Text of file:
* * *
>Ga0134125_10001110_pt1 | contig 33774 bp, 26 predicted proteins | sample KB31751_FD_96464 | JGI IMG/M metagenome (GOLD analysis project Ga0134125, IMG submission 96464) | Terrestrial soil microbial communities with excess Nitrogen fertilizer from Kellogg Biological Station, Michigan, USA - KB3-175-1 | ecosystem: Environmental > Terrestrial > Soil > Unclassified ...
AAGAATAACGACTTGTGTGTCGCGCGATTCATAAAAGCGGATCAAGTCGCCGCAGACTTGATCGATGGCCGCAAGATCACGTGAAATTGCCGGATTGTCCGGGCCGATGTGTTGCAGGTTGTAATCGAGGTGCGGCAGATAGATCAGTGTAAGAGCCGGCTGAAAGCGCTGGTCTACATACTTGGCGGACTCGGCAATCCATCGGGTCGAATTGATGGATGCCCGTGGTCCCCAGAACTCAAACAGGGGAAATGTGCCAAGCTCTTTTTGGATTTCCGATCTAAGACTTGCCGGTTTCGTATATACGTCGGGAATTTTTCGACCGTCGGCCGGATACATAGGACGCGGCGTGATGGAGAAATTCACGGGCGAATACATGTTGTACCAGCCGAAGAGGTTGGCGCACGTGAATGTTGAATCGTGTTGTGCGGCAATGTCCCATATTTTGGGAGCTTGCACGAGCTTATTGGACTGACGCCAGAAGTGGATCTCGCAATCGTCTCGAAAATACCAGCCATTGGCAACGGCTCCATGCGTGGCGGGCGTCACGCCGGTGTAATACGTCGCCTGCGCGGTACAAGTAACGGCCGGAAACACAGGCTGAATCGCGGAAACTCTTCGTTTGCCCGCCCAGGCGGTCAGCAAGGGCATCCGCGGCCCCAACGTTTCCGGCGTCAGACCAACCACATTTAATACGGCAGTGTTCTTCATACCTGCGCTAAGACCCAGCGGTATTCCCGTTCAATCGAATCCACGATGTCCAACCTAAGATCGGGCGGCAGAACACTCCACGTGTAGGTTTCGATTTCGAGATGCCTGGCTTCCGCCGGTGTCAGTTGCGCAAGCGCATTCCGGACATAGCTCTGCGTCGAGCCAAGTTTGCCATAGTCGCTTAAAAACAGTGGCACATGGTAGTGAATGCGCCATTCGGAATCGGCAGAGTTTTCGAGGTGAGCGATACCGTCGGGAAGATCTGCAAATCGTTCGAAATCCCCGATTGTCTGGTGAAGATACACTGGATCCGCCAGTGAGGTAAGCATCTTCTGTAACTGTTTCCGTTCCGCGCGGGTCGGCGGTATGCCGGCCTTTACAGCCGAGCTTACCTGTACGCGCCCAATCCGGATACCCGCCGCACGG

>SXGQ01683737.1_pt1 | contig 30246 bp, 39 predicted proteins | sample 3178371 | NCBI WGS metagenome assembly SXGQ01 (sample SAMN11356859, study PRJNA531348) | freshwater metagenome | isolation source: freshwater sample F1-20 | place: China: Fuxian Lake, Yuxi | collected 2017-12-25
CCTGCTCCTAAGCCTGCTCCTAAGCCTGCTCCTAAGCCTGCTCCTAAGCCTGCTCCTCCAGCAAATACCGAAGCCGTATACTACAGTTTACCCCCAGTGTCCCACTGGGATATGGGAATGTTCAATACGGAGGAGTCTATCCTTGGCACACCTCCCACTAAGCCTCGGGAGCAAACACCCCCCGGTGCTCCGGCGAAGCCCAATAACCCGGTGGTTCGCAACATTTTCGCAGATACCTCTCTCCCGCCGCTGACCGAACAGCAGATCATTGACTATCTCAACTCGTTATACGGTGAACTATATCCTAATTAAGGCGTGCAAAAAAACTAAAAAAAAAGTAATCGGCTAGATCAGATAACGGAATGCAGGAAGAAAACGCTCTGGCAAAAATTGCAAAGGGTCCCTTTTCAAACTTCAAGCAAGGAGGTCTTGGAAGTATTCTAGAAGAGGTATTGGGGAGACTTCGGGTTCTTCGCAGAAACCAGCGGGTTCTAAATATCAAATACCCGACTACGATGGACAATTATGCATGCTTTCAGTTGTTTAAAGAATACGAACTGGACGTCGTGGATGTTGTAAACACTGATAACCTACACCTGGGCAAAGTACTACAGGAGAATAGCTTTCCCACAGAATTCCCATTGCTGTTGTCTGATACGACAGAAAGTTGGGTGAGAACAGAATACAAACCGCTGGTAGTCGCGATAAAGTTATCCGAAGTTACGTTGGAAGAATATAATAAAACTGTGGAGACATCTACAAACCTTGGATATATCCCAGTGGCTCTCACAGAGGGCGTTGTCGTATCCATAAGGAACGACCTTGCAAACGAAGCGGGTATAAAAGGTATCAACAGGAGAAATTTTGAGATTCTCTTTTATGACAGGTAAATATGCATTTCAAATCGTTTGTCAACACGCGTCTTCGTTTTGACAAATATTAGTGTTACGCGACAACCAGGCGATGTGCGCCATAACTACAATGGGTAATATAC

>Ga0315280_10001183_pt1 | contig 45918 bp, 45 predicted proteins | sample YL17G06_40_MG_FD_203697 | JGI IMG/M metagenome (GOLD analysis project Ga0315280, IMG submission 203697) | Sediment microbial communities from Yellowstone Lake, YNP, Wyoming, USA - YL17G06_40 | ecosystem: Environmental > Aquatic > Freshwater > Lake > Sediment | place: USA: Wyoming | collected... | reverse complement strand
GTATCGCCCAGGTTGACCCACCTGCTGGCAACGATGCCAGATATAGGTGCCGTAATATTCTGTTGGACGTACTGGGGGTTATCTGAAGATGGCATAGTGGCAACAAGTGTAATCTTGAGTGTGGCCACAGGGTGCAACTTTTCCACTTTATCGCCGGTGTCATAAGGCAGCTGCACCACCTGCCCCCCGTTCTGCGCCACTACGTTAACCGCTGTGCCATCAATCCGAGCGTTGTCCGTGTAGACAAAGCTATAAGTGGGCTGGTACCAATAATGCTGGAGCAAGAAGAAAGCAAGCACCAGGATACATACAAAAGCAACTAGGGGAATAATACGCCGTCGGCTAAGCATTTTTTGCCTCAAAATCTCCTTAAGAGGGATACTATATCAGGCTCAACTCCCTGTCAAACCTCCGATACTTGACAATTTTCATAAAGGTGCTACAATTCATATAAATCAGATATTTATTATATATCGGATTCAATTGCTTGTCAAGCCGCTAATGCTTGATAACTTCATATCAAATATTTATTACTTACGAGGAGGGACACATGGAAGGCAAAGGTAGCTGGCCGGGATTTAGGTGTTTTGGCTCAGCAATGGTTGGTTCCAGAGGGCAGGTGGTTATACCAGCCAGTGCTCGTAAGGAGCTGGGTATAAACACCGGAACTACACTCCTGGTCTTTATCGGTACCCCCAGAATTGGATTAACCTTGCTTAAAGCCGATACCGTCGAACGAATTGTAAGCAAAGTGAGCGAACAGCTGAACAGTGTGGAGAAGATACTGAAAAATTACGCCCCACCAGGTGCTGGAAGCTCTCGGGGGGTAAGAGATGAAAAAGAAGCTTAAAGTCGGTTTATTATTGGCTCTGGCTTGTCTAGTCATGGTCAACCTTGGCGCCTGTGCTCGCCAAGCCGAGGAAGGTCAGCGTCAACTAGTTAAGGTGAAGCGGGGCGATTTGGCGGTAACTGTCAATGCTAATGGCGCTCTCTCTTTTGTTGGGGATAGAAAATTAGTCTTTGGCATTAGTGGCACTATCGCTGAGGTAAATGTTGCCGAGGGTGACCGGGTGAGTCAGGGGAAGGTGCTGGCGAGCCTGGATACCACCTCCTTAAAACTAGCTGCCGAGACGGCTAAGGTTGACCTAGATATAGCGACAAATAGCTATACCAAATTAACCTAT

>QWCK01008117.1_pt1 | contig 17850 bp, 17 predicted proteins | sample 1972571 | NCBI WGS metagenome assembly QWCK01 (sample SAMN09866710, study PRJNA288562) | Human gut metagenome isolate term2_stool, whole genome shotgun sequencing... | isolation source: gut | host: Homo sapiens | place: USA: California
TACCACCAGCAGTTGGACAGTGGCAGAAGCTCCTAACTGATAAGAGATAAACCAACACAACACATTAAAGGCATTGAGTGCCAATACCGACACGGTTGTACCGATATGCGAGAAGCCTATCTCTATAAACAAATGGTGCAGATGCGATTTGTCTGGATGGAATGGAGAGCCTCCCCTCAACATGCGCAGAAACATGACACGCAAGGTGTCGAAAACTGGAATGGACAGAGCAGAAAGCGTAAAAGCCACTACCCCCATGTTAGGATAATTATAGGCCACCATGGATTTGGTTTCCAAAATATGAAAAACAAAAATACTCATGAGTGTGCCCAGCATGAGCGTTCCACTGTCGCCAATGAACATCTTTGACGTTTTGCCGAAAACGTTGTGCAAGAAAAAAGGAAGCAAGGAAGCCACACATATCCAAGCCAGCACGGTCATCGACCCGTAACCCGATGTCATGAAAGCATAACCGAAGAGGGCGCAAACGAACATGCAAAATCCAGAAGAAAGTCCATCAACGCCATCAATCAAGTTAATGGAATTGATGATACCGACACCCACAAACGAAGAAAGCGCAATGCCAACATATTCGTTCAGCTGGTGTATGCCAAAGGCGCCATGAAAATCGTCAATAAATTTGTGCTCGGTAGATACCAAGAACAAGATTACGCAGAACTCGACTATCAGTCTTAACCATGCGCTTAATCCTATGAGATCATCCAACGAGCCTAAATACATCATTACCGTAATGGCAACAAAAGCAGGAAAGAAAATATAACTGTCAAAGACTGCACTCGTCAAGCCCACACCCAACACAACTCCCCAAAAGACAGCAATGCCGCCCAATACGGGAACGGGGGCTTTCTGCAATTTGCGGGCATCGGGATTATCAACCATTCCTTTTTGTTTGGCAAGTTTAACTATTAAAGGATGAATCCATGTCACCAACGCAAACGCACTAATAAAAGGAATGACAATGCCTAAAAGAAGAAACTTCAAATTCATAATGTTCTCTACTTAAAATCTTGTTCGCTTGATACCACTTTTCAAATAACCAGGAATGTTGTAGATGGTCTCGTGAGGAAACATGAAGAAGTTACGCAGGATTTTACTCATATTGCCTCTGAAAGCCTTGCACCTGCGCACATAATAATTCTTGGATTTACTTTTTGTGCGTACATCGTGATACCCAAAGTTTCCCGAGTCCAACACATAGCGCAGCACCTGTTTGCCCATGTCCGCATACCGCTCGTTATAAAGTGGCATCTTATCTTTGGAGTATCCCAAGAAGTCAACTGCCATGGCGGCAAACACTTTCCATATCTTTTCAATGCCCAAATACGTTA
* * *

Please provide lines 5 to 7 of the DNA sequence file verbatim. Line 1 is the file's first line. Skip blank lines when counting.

>Ga0315280_10001183_pt1 | contig 45918 bp, 45 predicted proteins | sample YL17G06_40_MG_FD_203697 | JGI IMG/M metagenome (GOLD analysis project Ga0315280, IMG submission 203697) | Sediment microbial communities from Yellowstone Lake, YNP, Wyoming, USA - YL17G06_40 | ecosystem: Environmental > Aquatic > Freshwater > Lake > Sediment | place: USA: Wyoming | collected... | reverse complement strand
GTATCGCCCAGGTTGACCCACCTGCTGGCAACGATGCCAGATATAGGTGCCGTAATATTCTGTTGGACGTACTGGGGGTTATCTGAAGATGGCATAGTGGCAACAAGTGTAATCTTGAGTGTGGCCACAGGGTGCAACTTTTCCACTTTATCGCCGGTGTCATAAGGCAGCTGCACCACCTGCCCCCCGTTCTGCGCCACTACGTTAACCGCTGTGCCATCAATCCGAGCGTTGTCCGTGTAGACAAAGCTATAAGTGGGCTGGTACCAATAATGCTGGAGCAAGAAGAAAGCAAGCACCAGGATACATACAAAAGCAACTAGGGGAATAATACGCCGTCGGCTAAGCATTTTTTGCCTCAAAATCTCCTTAAGAGGGATACTATATCAGGCTCAACTCCCTGTCAAACCTCCGATACTTGACAATTTTCATAAAGGTGCTACAATTCATATAAATCAGATATTTATTATATATCGGATTCAATTGCTTGTCAAGCCGCTAATGCTTGATAACTTCATATCAAATATTTATTACTTACGAGGAGGGACACATGGAAGGCAAAGGTAGCTGGCCGGGATTTAGGTGTTTTGGCTCAGCAATGGTTGGTTCCAGAGGGCAGGTGGTTATACCAGCCAGTGCTCGTAAGGAGCTGGGTATAAACACCGGAACTACACTCCTGGTCTTTATCGGTACCCCCAGAATTGGATTAACCTTGCTTAAAGCCGATACCGTCGAACGAATTGTAAGCAAAGTGAGCGAACAGCTGAACAGTGTGGAGAAGATACTGAAAAATTACGCCCCACCAGGTGCTGGAAGCTCTCGGGGGGTAAGAGATGAAAAAGAAGCTTAAAGTCGGTTTATTATTGGCTCTGGCTTGTCTAGTCATGGTCAACCTTGGCGCCTGTGCTCGCCAAGCCGAGGAAGGTCAGCGTCAACTAGTTAAGGTGAAGCGGGGCGATTTGGCGGTAACTGTCAATGCTAATGGCGCTCTCTCTTTTGTTGGGGATAGAAAATTAGTCTTTGGCATTAGTGGCACTATCGCTGAGGTAAATGTTGCCGAGGGTGACCGGGTGAGTCAGGGGAAGGTGCTGGCGAGCCTGGATACCACCTCCTTAAAACTAGCTGCCGAGACGGCTAAGGTTGACCTAGATATAGCGACAAATAGCTATACCAAATTAACCTAT

>QWCK01008117.1_pt1 | contig 17850 bp, 17 predicted proteins | sample 1972571 | NCBI WGS metagenome assembly QWCK01 (sample SAMN09866710, study PRJNA288562) | Human gut metagenome isolate term2_stool, whole genome shotgun sequencing... | isolation source: gut | host: Homo sapiens | place: USA: California